Another [Pre-RFC] Custom DSTs


Continuing the discussion from [Pre-RFC] Custom DSTs:

As promised here’s another take of custom DST, specified via reducing to a built-in one.

struct MatMeta {
    width: usize,
    height: usize,
    stride: usize,

// Define the DST
dyn type Mat<T>(regular: MatMeta) = [T];

impl<T> dst::Regular for Mat<T> {
    // Converts the metadata of the DST's to that of [T]'s.
    fn reduce_with_metadata(meta: MatMeta) -> usize {
        if meta.height == 0 { 
        } else { 
            (meta.height - 1) * meta.stride + meta.width

Unlike all previous attempts which requires user to provide size_of_val and align_of_val, I think this approach is more suitable for Rust, since

  1. it automatically handles Drop
  2. it automatically handles Send and Sync
  3. it needs less unsafe

Also, from the experience of impl Trait for trait Trait, I don’t think separating the metadata of the DST into an impl block is a good idea (only japaric’s draft attach the metadata to the type, every other proposal so far provides the metadata as an associated type of a Referent/DynSized trait :neutral_face:).


How would this work for a type like CStr, where (unless I’m horribly mistaken) the length is not contained in the metadata but instead has to be computed by following the data pointer and then searching for the null terminator?


It is written in the “rendered” document already.

dyn type CStr(inline) = [u8];
unsafe impl dst::Inline for CStr {
  unsafe fn reduce_with_ptr(p: *const ()) -> usize {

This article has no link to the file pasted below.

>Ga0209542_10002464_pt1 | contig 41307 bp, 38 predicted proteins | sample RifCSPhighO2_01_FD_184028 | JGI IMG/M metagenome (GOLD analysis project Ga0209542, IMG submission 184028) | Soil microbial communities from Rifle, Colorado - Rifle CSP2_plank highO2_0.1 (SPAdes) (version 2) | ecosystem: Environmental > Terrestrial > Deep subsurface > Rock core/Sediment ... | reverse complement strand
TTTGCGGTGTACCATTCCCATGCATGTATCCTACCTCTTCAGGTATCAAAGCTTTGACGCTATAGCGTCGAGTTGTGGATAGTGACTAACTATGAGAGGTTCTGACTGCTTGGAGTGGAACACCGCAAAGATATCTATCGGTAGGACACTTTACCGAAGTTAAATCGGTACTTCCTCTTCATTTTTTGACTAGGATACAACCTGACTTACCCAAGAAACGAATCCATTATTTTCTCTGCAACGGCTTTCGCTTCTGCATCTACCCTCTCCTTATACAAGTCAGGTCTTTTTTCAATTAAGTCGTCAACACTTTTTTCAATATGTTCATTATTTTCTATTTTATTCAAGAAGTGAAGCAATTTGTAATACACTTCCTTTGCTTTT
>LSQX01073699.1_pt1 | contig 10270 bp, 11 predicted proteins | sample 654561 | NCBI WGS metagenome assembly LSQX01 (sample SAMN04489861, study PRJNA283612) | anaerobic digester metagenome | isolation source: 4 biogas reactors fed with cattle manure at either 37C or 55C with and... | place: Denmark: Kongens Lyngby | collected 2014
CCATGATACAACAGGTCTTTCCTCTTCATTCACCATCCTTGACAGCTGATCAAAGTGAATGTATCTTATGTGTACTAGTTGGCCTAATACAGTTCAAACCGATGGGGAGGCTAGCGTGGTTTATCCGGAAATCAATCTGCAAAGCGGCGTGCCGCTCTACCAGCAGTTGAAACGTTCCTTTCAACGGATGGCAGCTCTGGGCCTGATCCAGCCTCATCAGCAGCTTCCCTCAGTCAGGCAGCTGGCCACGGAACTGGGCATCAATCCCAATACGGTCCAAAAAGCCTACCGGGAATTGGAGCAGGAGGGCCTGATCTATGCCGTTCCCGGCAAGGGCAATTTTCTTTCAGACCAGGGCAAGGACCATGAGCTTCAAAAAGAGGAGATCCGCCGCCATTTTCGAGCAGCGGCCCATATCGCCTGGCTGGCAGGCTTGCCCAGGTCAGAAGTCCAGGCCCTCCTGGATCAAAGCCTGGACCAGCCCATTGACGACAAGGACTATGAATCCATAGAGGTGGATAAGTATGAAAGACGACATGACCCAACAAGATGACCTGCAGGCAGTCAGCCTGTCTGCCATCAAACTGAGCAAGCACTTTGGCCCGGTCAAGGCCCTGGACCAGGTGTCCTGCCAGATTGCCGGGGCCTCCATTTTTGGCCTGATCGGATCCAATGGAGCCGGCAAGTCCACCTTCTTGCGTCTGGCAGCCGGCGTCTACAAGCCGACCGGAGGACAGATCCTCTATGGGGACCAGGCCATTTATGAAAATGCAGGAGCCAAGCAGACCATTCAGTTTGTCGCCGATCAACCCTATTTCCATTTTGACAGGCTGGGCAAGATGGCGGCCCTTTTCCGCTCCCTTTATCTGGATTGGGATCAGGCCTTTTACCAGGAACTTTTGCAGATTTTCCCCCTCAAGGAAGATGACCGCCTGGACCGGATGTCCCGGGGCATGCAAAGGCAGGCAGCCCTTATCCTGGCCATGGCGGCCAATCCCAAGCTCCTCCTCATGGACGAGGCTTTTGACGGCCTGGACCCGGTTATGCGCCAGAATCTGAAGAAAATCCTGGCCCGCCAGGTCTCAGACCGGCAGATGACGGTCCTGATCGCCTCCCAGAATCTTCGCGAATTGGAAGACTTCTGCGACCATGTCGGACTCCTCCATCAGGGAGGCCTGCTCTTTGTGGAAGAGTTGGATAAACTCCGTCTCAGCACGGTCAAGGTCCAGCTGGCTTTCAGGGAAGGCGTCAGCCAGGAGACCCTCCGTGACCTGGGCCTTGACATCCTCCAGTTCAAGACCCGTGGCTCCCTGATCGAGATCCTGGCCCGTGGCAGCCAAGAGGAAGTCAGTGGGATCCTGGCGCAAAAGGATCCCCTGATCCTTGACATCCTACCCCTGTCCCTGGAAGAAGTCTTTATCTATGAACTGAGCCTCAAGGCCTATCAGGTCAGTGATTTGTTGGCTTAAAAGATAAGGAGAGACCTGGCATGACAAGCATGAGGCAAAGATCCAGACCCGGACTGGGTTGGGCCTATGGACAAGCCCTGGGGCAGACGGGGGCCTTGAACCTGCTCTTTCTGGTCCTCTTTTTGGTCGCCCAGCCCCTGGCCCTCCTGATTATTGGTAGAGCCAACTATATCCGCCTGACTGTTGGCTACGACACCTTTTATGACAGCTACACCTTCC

strlen(p as *const c_char) + 1


FYI, there is a current DSTs RFC:


I left a boatload of comments on the PR. :wink:


How does this support FAMs?

This seems like a much more unnecessarily complex proposal, and I feel as though it doesn’t fix as many problems as the proposal I put forward. I don’t agree with this direction at all - the lack of DynSized is a major issue, in my very strong opinion - panicking in size_of_val and align_of_val is a really, really bad choice. It also is not a very minimal proposal, introducing unnecessary complexity in Aligned, imo.

  1. The lack of DynSize is due to it already being separated into RFC 2310 and the two RFCs are entirely orthogonal. I’m not going to repeat the same text in this new RFC.

  2. As long as there is no no_panic effect any custom DST is able make size_of_val and align_of_val panic.

    unsafe impl DynamicSized for Oops {
        fn size_of_val(&self) -> usize { panic!() }
  3. The main reason Aligned is introduced is because of field offset in DST structs, and you’ll need to handle this issue if you want to support Thin<dyn Trait>. I see this as an essential complexity to prevent accidental unsafety.

  1. 2310 is not an RFC.

  2. I don’t think that’s a reasonable excuse for allowing size_of_val to panic instead of fixing it on the type system level.

  3. I don’t see what requires Aligned at all.



I agree DynSized is desired but we also need to cope with that 2310 was postponed in favor of linting. I’d prefer reopening 2310 over unnecessary bundling.

I’ve discussed this in and also replied about it in Pre-eRFC: Let’s fix DSTs. Basically: you cannot override align_of_val in DynSized because the pointer is unknown, so you can only override align_of_metadata, and a thin pointer has no metadata, forcing it to be Aligned.

You could get rid of Aligned but then your Thin<dyn Trait> would be potentially unsafe to Deref.


@kennytm I disagree strongly that this machinery is necessary. I’m strongly of the opinion that the RFC I’ve put forward is both simpler, and easier to use, especially for the kind of Rust programmer who is likely to write the kind of code that requires this.

closed #11

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